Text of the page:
Dark Booking Patterns [#47]

I just fell down a rabbit hole learning about Dark Patterns, thanks largely to a link in an, as ever, well thought out Adactio post. To be clear, I knew what a Dark Pattern was, I just hadn’t come across the term for them before. In brief, then, a Dark Pattern is a UI decision created to get a user to do something without really knowing why or how. It’s trickery and marketing merged into one and can be used to generate actual sales, push you to a specific part of a website or article, draw your attention away from negative elements or get you to agree to participate in some way. Basically, Dark Patterns aren’t great. They’re a bit morally dubious, they can leave a bad taste in your mouth and they can actively confuse or negatively impact people.

Sounds like something that should be avoided and shunned by any morally conscious designer, right? And probably something that, when noticed, should be shamed, yes? Good, we’re on the same page. But then I read a well reasoned break down of why Booking.com is a pretty awful abuser of exactly this type of user experience design. The full article, titled How Booking.com Uses Stress to Rush Your Decisions and written by Roman Cheplyaka, is a smorgasbord of dodgy design decisions. From fake urgent messages (“Someone just booked the hotel you’re looking at!”) to hiding negative reviews, Booking.com does not fare well when analysed with a Dark Pattern mindset. Time for a boycott then, right?

Well, put simply, no. I use Booking.com quite a lot. I’m a registered member and a recipient of their “Genius” discounts, which have saved me a fair amount over the past few years. I like the wide selection of hotels that are on offer, I like how key information is displayed and I particularly like their search functionality which makes drilling down through results incredibly quick and easy. I’ve recommended the service to countless friends and family and I’m not about to stop anytime soon. Do I find the urgent messages and dire warnings of inaction irritating? Yes. Have I occasionally found myself booking a room faster than I probably ought to have because of a fear of missing a deal? Yes. The Dark Patterns are clearly working, and are definitely reducing my enjoyment of the service being provided, but it isn’t a big enough issue to tip the balance away from all the positives.

Interestingly, it seems like Roman comes to a similar conclusion. Somehow, Booking.com has done such a good job in their general, overall experience that the little irritations can be happily ignored. Some of them I don’t even agree with. Is cherry picking reviews a bit dubious? Yes, I guess so, but at the same time I would expect promotion to skew those results a little. I’ve left negative reviews in the past and know they haven’t been censored or removed, so I trust the reviews that are present to be indicative of general opinion. I would also never, personally, go on three reviews alone to inform my decision; as with eBay and Amazon I will always read the most recent couple of reviews, a couple of the best reviews (and note when they were made) and a couple of the worst reviews (also noting date posted) to get a good spread. Booking.com makes finding those reviews so painless that I’ve never really noticed the ones on the main page are curated.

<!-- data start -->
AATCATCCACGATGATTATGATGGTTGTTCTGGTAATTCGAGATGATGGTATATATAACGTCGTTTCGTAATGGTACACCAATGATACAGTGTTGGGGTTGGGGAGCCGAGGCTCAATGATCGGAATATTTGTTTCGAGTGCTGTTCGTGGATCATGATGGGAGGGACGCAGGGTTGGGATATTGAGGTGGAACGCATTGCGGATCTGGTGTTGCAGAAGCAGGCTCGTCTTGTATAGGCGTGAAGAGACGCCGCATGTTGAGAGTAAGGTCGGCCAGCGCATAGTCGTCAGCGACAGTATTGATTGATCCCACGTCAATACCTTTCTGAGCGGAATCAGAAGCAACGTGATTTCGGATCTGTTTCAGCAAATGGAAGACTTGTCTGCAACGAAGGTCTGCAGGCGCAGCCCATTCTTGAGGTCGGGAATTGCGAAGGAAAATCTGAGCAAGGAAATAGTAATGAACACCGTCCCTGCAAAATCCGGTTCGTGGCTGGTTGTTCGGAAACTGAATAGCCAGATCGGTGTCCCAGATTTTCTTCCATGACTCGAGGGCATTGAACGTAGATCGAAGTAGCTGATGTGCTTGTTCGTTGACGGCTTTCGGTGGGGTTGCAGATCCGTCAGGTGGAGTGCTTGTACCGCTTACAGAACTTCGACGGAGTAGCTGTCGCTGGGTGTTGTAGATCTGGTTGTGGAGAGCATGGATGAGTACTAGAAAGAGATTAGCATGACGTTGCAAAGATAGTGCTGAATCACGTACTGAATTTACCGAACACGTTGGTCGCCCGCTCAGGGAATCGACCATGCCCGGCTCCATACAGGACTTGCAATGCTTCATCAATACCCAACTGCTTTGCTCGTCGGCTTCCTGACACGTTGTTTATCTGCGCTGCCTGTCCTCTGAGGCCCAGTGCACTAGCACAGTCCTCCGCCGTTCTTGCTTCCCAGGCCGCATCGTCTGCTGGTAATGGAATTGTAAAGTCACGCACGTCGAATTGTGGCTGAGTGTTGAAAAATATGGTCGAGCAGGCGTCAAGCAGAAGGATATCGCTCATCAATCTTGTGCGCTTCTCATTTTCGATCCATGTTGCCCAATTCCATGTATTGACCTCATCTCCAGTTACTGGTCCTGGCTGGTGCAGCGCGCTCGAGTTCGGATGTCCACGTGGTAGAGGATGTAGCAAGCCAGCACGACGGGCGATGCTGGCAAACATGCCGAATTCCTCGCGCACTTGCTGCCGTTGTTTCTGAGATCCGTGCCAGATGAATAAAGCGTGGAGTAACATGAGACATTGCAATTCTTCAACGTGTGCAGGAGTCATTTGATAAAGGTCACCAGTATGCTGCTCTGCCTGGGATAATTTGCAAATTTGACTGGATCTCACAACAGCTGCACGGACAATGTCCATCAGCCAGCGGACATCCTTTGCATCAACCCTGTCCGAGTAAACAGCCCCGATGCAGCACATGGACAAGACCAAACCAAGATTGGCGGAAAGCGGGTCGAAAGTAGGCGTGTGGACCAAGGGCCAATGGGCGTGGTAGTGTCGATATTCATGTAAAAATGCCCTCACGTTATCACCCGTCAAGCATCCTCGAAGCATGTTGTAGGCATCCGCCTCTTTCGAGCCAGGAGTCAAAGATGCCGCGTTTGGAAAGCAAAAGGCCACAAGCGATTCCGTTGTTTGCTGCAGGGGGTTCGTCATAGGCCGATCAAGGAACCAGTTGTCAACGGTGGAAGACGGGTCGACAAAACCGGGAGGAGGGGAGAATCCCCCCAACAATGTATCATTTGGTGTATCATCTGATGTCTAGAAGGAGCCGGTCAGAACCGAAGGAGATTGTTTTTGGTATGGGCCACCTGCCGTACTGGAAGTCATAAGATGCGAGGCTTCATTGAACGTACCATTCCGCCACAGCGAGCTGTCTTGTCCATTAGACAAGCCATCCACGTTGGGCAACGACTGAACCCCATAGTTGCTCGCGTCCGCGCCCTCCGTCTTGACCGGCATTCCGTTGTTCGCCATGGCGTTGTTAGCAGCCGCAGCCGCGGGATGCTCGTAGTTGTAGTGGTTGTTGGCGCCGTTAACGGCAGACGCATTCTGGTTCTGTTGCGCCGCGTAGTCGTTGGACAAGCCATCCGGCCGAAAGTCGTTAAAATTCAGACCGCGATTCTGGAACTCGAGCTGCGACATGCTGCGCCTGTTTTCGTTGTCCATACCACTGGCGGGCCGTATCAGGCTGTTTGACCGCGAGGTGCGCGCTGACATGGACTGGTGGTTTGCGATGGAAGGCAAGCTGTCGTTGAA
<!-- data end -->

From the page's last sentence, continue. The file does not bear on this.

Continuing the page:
I will also defend their five-step rating system. You can always expand a review score to see how the aggregate has been calculated and having five specific categories makes doing so a lot easier. In the example given in the article, Roman states that:

A great location will not compensate for sleepless nights

But I have to disagree a little bit. Obviously, it depends on what you’re looking for, but I will happily sacrifice comfort for location if that’s a priority. If I’m going to a big city and planning on being out until the early morning anyway, I don’t really care about late night noise but I do care about walking distance to the venue (for example) that I’ll be visiting. It’s a bit of a pedantic argument, but I feel like their ratings scheme is genuinely useful and wouldn’t, personally, regard it in anyway “Dark”, which shows that the concept can be a little subjective.

At any rate, agree or not, the article is well put together and is worth a read if you use Booking.com, if for no other reason than to be a little more aware of the strategies the are employing. If you do find it a stressful experience, perhaps it may even help.